AM: That partly reflects your speaking out a lot on political matters. I’d be curious as to whether, in addition to being a great novelist, you assumed the role of a social political commentator by choice? Or is this something that was forced upon you given your role as public intellectual?

CF: No, not forced upon at all. It’s by choice, and it comes from the fact that I grew up in a very politically active time, which was the New Deal of Franklin Roosevelt and the Mexican revolution of Lázaro Cárdenas. So I’ve had this political mind since then, and then there’s been a tradition in Latin America of speaking up for those who have no voice. That’s less and less true, because you have more and more people speaking today through agrarian co-ops, unions, the parliament, parties … When we had tremendous dictatorship in Latin America, the voice of the writer was much more important than it is now.

AM: So is the next generation of Mexican novelists going to be less political because they’re not forced into that space?

CF: Yes–they are less politically involved.

AM: Are there are books out there that you wish you had written?

CF: Charles Dickens’s Great Expectations, William Saroyan’s The Human Comedy, and Fyodor Dostoevsky’s Crime and Punishment.

AM: If you had to pick one?

CF: I think with time the novelist I love the most is Charles Dickens. I would have loved to have written one of his books because it’s so much out of my possibility. I could have written a Dostoevsky novel, but not a Dickens novel, because there is this element of innocence in Dickens, an astonishment, which has left the modern world forever. And you have little Dora and David Copperfield. They’re a bit sentimental, but they’re so absolutely pure in their vision of the world that you wish you could recapture that. It’s like being in paradise for once.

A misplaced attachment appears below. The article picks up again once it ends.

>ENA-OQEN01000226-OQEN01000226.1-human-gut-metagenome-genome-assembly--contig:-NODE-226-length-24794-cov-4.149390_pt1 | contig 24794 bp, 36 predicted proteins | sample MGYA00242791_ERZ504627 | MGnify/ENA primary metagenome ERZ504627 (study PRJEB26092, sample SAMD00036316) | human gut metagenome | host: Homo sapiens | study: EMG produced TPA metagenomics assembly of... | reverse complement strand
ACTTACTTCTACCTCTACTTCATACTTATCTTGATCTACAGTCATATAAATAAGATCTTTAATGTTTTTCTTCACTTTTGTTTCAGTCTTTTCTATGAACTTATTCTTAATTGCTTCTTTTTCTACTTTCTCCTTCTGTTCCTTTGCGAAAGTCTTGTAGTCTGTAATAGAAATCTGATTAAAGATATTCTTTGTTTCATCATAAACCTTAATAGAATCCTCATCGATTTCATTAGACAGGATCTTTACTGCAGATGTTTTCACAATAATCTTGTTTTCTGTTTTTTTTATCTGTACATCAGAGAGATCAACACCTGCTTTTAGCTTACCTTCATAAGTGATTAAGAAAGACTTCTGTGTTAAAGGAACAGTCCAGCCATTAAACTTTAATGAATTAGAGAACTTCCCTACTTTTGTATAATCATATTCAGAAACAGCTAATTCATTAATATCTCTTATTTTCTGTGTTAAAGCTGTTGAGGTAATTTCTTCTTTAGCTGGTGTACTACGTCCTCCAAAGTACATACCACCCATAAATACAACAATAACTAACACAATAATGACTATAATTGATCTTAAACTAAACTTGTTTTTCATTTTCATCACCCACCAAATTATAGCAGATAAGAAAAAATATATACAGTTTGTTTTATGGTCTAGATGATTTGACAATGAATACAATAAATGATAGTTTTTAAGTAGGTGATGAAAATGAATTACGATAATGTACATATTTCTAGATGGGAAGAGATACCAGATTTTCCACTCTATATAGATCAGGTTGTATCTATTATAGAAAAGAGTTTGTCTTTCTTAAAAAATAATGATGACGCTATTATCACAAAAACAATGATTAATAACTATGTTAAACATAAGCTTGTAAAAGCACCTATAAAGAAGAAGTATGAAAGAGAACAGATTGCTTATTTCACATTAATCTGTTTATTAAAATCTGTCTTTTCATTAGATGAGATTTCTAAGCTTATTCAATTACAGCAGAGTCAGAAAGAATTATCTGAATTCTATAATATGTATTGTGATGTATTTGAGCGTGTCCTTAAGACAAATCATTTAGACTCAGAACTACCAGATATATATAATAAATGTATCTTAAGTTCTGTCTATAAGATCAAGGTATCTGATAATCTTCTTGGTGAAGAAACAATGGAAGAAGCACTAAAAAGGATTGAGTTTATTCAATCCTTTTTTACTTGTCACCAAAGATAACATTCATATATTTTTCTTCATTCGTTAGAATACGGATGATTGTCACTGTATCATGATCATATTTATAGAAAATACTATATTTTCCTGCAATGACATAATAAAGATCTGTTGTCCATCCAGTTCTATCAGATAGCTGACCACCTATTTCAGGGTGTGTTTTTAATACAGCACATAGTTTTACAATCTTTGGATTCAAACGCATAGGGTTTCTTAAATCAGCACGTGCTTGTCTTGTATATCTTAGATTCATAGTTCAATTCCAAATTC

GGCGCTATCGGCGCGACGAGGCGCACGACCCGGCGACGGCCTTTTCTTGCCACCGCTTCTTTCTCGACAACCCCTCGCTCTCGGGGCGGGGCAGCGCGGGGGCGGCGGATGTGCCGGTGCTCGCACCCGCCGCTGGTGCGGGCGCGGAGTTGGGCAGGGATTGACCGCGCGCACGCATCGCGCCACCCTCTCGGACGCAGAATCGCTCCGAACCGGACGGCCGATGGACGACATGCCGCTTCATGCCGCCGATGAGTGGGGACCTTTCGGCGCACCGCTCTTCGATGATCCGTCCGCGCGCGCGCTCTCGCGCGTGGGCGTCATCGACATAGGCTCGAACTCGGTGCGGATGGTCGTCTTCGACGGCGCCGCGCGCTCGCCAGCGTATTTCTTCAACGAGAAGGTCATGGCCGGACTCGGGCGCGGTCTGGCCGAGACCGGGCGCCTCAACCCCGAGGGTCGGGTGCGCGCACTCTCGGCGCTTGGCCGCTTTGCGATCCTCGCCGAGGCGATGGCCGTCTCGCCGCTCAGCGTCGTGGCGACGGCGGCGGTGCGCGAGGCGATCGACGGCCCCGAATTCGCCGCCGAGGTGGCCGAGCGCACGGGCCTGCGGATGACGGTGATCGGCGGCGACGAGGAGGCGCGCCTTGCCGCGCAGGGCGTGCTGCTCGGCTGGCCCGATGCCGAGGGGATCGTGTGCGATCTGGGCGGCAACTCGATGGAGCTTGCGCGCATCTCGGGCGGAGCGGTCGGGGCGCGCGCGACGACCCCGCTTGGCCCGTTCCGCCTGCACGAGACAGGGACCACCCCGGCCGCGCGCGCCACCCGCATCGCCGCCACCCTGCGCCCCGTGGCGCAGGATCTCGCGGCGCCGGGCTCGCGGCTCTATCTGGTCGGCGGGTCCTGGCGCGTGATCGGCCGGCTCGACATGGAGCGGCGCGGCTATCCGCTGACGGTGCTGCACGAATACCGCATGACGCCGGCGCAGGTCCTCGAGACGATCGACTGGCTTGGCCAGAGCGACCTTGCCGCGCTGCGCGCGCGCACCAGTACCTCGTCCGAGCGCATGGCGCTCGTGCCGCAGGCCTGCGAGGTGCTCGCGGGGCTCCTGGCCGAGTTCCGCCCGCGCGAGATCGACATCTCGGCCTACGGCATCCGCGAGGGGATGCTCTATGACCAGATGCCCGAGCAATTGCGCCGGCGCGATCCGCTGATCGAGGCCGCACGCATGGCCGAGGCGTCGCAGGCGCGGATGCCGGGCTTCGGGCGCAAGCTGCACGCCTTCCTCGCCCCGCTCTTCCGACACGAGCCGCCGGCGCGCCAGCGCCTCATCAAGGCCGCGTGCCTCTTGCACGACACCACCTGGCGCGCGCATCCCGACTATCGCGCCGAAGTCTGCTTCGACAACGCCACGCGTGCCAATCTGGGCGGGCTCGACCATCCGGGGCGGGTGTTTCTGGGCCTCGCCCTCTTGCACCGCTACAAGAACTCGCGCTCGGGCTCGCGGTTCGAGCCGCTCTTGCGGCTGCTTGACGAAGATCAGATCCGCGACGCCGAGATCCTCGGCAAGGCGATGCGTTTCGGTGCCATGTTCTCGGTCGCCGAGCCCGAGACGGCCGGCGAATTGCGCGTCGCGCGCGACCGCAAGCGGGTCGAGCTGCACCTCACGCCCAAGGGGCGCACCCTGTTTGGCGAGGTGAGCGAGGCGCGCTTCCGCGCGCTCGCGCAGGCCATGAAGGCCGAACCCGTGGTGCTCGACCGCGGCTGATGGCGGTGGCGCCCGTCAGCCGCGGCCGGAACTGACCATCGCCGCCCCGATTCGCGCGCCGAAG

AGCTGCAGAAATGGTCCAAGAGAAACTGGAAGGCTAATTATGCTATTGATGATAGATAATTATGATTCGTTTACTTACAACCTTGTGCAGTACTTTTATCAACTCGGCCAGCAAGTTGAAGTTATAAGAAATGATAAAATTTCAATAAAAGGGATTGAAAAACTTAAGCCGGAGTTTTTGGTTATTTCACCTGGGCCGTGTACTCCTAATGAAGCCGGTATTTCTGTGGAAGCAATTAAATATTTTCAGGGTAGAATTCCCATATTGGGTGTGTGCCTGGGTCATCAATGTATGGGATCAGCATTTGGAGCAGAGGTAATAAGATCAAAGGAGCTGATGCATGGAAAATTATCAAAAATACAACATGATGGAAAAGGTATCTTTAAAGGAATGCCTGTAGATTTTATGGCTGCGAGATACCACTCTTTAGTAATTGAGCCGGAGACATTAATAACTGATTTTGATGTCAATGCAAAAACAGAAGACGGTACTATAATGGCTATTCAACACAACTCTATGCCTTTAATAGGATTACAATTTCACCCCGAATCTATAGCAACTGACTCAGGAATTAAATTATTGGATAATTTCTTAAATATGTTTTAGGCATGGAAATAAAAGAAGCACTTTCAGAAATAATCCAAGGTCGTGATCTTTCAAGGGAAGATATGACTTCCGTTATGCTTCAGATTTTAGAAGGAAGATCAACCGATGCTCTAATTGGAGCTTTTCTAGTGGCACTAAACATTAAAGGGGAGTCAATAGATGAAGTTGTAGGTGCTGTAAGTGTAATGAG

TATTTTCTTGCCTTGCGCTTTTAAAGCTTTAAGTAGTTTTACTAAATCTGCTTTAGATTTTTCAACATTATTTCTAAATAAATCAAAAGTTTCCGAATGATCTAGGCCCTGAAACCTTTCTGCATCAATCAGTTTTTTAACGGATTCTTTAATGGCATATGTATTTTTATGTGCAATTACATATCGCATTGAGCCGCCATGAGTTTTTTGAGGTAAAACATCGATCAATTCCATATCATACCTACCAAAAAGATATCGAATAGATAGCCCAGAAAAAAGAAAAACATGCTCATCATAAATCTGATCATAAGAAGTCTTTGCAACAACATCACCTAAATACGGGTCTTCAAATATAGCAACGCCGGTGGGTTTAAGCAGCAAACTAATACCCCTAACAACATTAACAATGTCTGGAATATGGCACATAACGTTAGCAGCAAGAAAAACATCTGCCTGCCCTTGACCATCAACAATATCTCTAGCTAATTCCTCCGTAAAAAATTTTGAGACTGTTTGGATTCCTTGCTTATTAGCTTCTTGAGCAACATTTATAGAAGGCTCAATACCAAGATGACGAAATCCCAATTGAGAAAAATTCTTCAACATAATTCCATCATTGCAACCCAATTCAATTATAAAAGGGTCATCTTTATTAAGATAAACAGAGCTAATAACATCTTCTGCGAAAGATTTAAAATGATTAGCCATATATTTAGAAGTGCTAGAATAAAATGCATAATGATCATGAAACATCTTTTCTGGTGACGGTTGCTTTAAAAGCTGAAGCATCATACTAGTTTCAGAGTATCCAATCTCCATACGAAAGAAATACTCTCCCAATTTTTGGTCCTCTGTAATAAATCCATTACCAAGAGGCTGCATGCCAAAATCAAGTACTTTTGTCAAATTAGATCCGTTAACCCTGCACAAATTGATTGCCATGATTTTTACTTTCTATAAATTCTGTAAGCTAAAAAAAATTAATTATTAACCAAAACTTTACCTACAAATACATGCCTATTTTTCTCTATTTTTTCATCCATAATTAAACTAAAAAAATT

AM: In the 1990s, we saw a lot of optimism about the transition in Latin America away from the age of military dictatorship to more democracy, and a sense that the capitalist model might actually render benefits for the majority of the population. Today, that seems to have stalled a bit. Do you feel optimistic about Latin America’s political future?

CF: As a whole I am optimistic. I think we’ve made gigantic strides in the democratic path. But people say, “Hooray for free elections, Congress, freedom of the press, freedom of opinion, everything you want! … And when do we eat?” The fact that social progress is not in the same rhythm as the political process makes many people impatient in Latin America. The democratic process has to move at a much brisker pace toward the fulfillment of people’s needs for work and health and education.

AM: When you travel through Latin America a lot of times you hear people complain that the U.S. does not pay sufficient attention to the region–

CF: –Thank God! It’s better that you not have too much attention. And that we diversify our relationships with Europe and with Asia. I think we should look more toward the Pacific, more toward Europe, and less toward the United States.

*Photo courtesy of ceronne.